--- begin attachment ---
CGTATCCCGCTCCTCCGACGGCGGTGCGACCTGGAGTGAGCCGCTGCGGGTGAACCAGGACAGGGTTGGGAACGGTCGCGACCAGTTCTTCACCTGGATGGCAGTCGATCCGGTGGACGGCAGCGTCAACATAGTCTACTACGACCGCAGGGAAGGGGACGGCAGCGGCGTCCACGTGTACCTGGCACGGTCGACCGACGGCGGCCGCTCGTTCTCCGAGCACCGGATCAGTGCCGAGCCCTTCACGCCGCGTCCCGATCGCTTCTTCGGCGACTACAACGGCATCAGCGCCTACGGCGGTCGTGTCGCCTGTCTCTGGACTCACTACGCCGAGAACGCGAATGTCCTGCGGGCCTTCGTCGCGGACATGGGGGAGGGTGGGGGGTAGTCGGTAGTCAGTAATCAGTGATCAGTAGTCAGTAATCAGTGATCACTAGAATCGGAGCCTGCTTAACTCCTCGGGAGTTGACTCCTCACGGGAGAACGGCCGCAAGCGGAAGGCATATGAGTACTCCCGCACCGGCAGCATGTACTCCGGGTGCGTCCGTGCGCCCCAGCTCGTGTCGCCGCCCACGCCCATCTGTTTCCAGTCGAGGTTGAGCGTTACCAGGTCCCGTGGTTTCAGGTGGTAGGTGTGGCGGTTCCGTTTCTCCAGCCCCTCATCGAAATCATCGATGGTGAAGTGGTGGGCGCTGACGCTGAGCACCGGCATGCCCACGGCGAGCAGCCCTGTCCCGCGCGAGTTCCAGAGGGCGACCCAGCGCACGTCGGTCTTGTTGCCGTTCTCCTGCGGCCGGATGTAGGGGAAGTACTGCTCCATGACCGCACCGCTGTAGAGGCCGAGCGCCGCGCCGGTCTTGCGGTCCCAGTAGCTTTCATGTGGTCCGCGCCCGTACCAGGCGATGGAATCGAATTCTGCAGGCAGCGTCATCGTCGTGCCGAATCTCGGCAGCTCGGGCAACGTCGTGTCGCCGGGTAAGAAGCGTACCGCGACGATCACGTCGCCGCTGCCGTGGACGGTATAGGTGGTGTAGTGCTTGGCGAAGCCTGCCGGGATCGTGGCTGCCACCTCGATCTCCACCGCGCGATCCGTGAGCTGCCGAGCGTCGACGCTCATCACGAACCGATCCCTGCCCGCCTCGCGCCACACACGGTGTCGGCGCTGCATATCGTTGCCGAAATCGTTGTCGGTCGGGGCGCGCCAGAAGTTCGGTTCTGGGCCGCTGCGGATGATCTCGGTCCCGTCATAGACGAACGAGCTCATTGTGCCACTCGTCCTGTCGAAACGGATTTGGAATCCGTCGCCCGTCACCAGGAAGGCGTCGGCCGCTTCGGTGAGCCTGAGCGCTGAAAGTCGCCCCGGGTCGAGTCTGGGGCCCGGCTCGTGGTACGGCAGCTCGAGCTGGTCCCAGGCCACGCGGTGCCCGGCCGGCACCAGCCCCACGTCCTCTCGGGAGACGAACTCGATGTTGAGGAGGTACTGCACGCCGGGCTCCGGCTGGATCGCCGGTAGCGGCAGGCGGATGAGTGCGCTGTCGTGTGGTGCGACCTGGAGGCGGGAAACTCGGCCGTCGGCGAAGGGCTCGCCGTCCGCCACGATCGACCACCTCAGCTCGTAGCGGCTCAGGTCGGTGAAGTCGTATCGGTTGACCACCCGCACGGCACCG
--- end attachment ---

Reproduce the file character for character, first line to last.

CGTATCCCGCTCCTCCGACGGCGGTGCGACCTGGAGTGAGCCGCTGCGGGTGAACCAGGACAGGGTTGGGAACGGTCGCGACCAGTTCTTCACCTGGATGGCAGTCGATCCGGTGGACGGCAGCGTCAACATAGTCTACTACGACCGCAGGGAAGGGGACGGCAGCGGCGTCCACGTGTACCTGGCACGGTCGACCGACGGCGGCCGCTCGTTCTCCGAGCACCGGATCAGTGCCGAGCCCTTCACGCCGCGTCCCGATCGCTTCTTCGGCGACTACAACGGCATCAGCGCCTACGGCGGTCGTGTCGCCTGTCTCTGGACTCACTACGCCGAGAACGCGAATGTCCTGCGGGCCTTCGTCGCGGACATGGGGGAGGGTGGGGGGTAGTCGGTAGTCAGTAATCAGTGATCAGTAGTCAGTAATCAGTGATCACTAGAATCGGAGCCTGCTTAACTCCTCGGGAGTTGACTCCTCACGGGAGAACGGCCGCAAGCGGAAGGCATATGAGTACTCCCGCACCGGCAGCATGTACTCCGGGTGCGTCCGTGCGCCCCAGCTCGTGTCGCCGCCCACGCCCATCTGTTTCCAGTCGAGGTTGAGCGTTACCAGGTCCCGTGGTTTCAGGTGGTAGGTGTGGCGGTTCCGTTTCTCCAGCCCCTCATCGAAATCATCGATGGTGAAGTGGTGGGCGCTGACGCTGAGCACCGGCATGCCCACGGCGAGCAGCCCTGTCCCGCGCGAGTTCCAGAGGGCGACCCAGCGCACGTCGGTCTTGTTGCCGTTCTCCTGCGGCCGGATGTAGGGGAAGTACTGCTCCATGACCGCACCGCTGTAGAGGCCGAGCGCCGCGCCGGTCTTGCGGTCCCAGTAGCTTTCATGTGGTCCGCGCCCGTACCAGGCGATGGAATCGAATTCTGCAGGCAGCGTCATCGTCGTGCCGAATCTCGGCAGCTCGGGCAACGTCGTGTCGCCGGGTAAGAAGCGTACCGCGACGATCACGTCGCCGCTGCCGTGGACGGTATAGGTGGTGTAGTGCTTGGCGAAGCCTGCCGGGATCGTGGCTGCCACCTCGATCTCCACCGCGCGATCCGTGAGCTGCCGAGCGTCGACGCTCATCACGAACCGATCCCTGCCCGCCTCGCGCCACACACGGTGTCGGCGCTGCATATCGTTGCCGAAATCGTTGTCGGTCGGGGCGCGCCAGAAGTTCGGTTCTGGGCCGCTGCGGATGATCTCGGTCCCGTCATAGACGAACGAGCTCATTGTGCCACTCGTCCTGTCGAAACGGATTTGGAATCCGTCGCCCGTCACCAGGAAGGCGTCGGCCGCTTCGGTGAGCCTGAGCGCTGAAAGTCGCCCCGGGTCGAGTCTGGGGCCCGGCTCGTGGTACGGCAGCTCGAGCTGGTCCCAGGCCACGCGGTGCCCGGCCGGCACCAGCCCCACGTCCTCTCGGGAGACGAACTCGATGTTGAGGAGGTACTGCACGCCGGGCTCCGGCTGGATCGCCGGTAGCGGCAGGCGGATGAGTGCGCTGTCGTGTGGTGCGACCTGGAGGCGGGAAACTCGGCCGTCGGCGAAGGGCTCGCCGTCCGCCACGATCGACCACCTCAGCTCGTAGCGGCTCAGGTCGGTGAAGTCGTATCGGTTGACCACCCGCACGGCACCG